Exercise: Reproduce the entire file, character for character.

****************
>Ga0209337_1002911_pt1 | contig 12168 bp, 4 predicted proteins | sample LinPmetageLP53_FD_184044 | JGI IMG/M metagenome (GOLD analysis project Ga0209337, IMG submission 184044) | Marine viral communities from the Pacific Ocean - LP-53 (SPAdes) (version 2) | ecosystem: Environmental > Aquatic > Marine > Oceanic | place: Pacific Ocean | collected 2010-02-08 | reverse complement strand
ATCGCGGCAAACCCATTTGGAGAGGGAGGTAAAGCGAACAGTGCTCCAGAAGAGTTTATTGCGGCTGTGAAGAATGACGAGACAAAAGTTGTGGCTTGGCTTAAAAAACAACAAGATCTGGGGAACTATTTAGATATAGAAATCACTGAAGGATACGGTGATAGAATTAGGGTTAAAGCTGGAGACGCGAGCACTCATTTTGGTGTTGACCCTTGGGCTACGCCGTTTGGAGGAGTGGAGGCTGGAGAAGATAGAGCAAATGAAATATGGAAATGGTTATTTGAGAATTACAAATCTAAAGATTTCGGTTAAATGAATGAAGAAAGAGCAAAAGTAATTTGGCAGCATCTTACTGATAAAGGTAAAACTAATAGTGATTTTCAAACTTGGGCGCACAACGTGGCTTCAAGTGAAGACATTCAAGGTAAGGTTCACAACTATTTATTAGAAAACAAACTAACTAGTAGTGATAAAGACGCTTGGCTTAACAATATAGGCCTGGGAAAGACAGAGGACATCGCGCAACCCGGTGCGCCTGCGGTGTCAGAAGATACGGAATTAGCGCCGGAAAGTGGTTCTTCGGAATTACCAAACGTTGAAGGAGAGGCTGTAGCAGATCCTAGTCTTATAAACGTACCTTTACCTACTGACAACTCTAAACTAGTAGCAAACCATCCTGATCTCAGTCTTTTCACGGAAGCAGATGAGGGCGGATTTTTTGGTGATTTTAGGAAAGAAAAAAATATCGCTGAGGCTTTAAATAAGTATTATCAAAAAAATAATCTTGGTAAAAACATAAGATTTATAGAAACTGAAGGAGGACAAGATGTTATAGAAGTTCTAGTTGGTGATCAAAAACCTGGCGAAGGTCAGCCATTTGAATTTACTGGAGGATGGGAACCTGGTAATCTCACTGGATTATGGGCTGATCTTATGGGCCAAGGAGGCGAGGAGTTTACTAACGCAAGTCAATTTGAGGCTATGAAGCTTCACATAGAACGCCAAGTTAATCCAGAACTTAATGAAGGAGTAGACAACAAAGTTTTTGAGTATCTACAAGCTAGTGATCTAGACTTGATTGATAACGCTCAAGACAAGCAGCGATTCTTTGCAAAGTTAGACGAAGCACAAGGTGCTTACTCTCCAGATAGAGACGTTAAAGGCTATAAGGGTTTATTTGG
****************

>Ga0209337_1002911_pt1 | contig 12168 bp, 4 predicted proteins | sample LinPmetageLP53_FD_184044 | JGI IMG/M metagenome (GOLD analysis project Ga0209337, IMG submission 184044) | Marine viral communities from the Pacific Ocean - LP-53 (SPAdes) (version 2) | ecosystem: Environmental > Aquatic > Marine > Oceanic | place: Pacific Ocean | collected 2010-02-08 | reverse complement strand
ATCGCGGCAAACCCATTTGGAGAGGGAGGTAAAGCGAACAGTGCTCCAGAAGAGTTTATTGCGGCTGTGAAGAATGACGAGACAAAAGTTGTGGCTTGGCTTAAAAAACAACAAGATCTGGGGAACTATTTAGATATAGAAATCACTGAAGGATACGGTGATAGAATTAGGGTTAAAGCTGGAGACGCGAGCACTCATTTTGGTGTTGACCCTTGGGCTACGCCGTTTGGAGGAGTGGAGGCTGGAGAAGATAGAGCAAATGAAATATGGAAATGGTTATTTGAGAATTACAAATCTAAAGATTTCGGTTAAATGAATGAAGAAAGAGCAAAAGTAATTTGGCAGCATCTTACTGATAAAGGTAAAACTAATAGTGATTTTCAAACTTGGGCGCACAACGTGGCTTCAAGTGAAGACATTCAAGGTAAGGTTCACAACTATTTATTAGAAAACAAACTAACTAGTAGTGATAAAGACGCTTGGCTTAACAATATAGGCCTGGGAAAGACAGAGGACATCGCGCAACCCGGTGCGCCTGCGGTGTCAGAAGATACGGAATTAGCGCCGGAAAGTGGTTCTTCGGAATTACCAAACGTTGAAGGAGAGGCTGTAGCAGATCCTAGTCTTATAAACGTACCTTTACCTACTGACAACTCTAAACTAGTAGCAAACCATCCTGATCTCAGTCTTTTCACGGAAGCAGATGAGGGCGGATTTTTTGGTGATTTTAGGAAAGAAAAAAATATCGCTGAGGCTTTAAATAAGTATTATCAAAAAAATAATCTTGGTAAAAACATAAGATTTATAGAAACTGAAGGAGGACAAGATGTTATAGAAGTTCTAGTTGGTGATCAAAAACCTGGCGAAGGTCAGCCATTTGAATTTACTGGAGGATGGGAACCTGGTAATCTCACTGGATTATGGGCTGATCTTATGGGCCAAGGAGGCGAGGAGTTTACTAACGCAAGTCAATTTGAGGCTATGAAGCTTCACATAGAACGCCAAGTTAATCCAGAACTTAATGAAGGAGTAGACAACAAAGTTTTTGAGTATCTACAAGCTAGTGATCTAGACTTGATTGATAACGCTCAAGACAAGCAGCGATTCTTTGCAAAGTTAGACGAAGCACAAGGTGCTTACTCTCCAGATAGAGACGTTAAAGGCTATAAGGGTTTATTTGG